TITL: Finally then, where do you see the future of broadcasting going in the years to come, and what would you most like to see the industry take on board/bring to fruition for both those in the industry and TV/film fans?

KW: One thing that never changes is that “great content” has staying power. It will live on forever. The only thing that will change is how it is consumed – from a big screen to a small watch. Talented PEOPLE have, and will be, the key to the creation of great content. AI cannot create content with the warmth of people. We have to keep creating great content but consider which type of content to fit which type of media.

For more information on WOWOW, visit the website.

MAX CHATS “LIGHTS DOWN LOW” & TOURING WITH FALL OUT BOY 47

With a flair for rather theatrical performances and a growing fan-base, especially in the US where his track “Lights Down Low” has been one of the biggest hits of the past year, MAX is a name more and more people are sure to become aware of in the next few months. Ahead of his opening slot supporting Fall Out Boy on their UK tour, ThisIsTheLatest met with him backstage at Manchester Arena to chat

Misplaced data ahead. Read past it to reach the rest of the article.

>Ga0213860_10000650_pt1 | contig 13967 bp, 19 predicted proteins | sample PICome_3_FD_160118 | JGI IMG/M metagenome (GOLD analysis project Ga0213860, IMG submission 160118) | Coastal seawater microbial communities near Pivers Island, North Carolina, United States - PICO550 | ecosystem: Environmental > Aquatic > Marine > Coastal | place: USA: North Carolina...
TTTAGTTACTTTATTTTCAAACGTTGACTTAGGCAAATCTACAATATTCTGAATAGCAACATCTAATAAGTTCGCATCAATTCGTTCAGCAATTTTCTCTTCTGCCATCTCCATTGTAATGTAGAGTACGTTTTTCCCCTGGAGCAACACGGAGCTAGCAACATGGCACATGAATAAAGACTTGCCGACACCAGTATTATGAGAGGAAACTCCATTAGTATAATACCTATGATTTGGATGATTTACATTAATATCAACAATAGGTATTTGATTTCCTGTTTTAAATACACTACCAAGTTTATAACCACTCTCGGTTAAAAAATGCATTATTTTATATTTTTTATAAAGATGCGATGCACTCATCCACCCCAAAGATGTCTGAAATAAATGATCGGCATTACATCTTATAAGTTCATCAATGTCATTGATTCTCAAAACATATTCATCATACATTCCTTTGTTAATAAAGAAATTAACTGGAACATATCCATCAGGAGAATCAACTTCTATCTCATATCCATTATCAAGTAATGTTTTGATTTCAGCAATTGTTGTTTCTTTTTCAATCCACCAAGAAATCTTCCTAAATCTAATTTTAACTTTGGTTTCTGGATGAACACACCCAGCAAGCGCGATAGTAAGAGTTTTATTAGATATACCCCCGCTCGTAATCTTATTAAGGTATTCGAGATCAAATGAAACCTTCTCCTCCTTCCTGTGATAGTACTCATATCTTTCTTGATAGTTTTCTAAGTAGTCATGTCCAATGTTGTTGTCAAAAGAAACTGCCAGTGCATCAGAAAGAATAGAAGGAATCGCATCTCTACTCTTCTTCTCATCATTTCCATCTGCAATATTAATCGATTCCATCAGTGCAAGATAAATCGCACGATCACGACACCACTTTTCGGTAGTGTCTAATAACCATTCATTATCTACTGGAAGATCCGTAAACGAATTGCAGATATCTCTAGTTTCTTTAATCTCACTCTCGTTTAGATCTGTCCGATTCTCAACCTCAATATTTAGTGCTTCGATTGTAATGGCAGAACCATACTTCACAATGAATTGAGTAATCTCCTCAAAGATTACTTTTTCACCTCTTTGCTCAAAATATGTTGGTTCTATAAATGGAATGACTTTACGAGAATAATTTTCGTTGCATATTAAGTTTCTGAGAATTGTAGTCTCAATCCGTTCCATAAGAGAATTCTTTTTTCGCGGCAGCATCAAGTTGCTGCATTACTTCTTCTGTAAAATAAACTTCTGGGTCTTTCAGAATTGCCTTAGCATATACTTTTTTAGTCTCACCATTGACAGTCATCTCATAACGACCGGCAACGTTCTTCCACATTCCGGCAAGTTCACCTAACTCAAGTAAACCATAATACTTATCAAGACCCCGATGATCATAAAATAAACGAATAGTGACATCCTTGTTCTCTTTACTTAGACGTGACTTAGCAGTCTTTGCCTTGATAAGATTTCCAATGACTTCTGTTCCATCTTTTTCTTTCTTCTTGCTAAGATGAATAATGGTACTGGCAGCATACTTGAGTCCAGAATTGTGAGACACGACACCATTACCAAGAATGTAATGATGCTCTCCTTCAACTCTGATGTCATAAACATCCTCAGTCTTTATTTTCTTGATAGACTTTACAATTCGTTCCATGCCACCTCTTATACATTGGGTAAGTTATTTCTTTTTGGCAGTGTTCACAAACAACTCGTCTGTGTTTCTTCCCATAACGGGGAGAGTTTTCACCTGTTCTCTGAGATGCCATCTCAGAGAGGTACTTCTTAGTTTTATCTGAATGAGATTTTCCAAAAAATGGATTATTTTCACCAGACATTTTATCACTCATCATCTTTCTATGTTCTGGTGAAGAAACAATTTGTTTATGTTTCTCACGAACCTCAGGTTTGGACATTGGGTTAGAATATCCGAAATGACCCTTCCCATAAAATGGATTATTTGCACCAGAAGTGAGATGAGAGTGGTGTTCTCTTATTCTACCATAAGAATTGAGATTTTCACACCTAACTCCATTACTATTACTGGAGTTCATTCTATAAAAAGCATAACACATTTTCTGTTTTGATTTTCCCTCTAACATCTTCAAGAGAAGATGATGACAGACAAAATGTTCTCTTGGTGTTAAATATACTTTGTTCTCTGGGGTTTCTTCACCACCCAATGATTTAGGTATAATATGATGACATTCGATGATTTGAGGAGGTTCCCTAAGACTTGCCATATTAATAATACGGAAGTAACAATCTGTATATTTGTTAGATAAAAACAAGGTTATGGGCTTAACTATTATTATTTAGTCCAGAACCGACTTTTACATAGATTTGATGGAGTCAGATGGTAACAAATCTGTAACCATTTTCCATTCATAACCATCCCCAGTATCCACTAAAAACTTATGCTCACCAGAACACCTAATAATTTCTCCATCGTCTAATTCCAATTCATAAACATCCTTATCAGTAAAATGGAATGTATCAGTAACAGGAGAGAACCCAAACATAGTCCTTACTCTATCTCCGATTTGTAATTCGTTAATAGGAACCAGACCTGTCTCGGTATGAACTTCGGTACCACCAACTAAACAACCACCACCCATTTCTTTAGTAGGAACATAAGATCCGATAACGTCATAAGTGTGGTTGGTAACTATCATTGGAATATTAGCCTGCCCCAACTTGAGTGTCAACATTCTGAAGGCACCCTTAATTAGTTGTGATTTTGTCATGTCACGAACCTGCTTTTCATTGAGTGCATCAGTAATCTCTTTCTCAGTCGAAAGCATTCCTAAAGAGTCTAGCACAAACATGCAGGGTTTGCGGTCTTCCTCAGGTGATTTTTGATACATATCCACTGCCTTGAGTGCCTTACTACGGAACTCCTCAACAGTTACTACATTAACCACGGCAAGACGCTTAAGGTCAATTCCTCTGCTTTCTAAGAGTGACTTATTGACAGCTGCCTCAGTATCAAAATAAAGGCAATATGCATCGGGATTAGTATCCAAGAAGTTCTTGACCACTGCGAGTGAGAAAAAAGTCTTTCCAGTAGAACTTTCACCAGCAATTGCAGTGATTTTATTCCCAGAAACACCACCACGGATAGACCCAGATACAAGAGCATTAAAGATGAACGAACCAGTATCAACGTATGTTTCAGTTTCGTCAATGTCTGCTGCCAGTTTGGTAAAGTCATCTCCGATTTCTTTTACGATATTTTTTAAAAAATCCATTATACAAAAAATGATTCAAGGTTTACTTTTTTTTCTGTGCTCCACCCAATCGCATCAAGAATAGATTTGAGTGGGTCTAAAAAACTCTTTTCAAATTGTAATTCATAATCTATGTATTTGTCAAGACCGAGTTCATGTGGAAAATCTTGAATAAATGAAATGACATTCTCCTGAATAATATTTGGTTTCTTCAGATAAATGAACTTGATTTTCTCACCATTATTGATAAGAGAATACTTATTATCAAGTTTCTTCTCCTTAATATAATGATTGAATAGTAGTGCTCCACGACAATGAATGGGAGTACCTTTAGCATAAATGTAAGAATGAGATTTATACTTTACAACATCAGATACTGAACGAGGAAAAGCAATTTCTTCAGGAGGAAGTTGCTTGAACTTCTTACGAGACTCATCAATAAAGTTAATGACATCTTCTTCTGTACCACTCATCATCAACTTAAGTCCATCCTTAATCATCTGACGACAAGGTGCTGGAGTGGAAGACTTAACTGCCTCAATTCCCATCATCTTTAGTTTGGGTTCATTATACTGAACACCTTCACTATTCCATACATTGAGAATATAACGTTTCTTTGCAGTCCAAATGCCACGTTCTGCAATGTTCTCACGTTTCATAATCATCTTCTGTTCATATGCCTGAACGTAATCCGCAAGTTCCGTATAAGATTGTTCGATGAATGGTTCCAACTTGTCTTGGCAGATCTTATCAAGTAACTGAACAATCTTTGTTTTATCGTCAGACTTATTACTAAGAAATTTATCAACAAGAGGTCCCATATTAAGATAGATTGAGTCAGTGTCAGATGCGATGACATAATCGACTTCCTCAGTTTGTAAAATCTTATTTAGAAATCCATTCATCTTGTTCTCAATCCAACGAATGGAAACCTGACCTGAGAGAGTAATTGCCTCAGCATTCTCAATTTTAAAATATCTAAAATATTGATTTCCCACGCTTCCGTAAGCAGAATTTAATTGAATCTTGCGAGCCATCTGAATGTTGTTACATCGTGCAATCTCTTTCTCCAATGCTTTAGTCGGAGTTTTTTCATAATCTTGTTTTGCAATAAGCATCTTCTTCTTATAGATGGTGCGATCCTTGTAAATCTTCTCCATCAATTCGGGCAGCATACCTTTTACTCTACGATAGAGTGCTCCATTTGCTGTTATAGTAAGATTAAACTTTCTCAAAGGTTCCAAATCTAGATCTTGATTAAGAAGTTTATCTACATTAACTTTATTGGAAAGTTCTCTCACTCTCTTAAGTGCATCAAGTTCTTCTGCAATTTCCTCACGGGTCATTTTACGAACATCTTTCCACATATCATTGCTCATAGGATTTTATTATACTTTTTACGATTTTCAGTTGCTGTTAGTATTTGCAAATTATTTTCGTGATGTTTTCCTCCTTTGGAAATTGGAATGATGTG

TITL: For those as yet unfamiliar with you and your music, who exactly is MAX? How would you describe yourself in four words?

MAX: Energetic, soulful, glittery – it’s always hard to describe yourself – and slay. SLAYYYY – with a lot of y’s.

TITL: I don’t think we’ve ever had anyone use that word before…

M: Oh really? Awesome. I say it a lot!

TITL: What would you say your unique selling point is? What is it about you and your music that makes you stand out from your many other artistic counterparts out there?

M: That’s a tough question to answer on my own. I would say, for me, I try to bring a very theatrical show, while also having a very personal connection to my people, my fans. I like to be as personable as I can with my people, but also make them feel like they’re in another world when they come to a show of ours.

TITL: You’re signed to Pete Wentz’ record label DCD2. How exactly did he come to discover you and what was/is it about him and his label that made you feel that they were the right fit for you?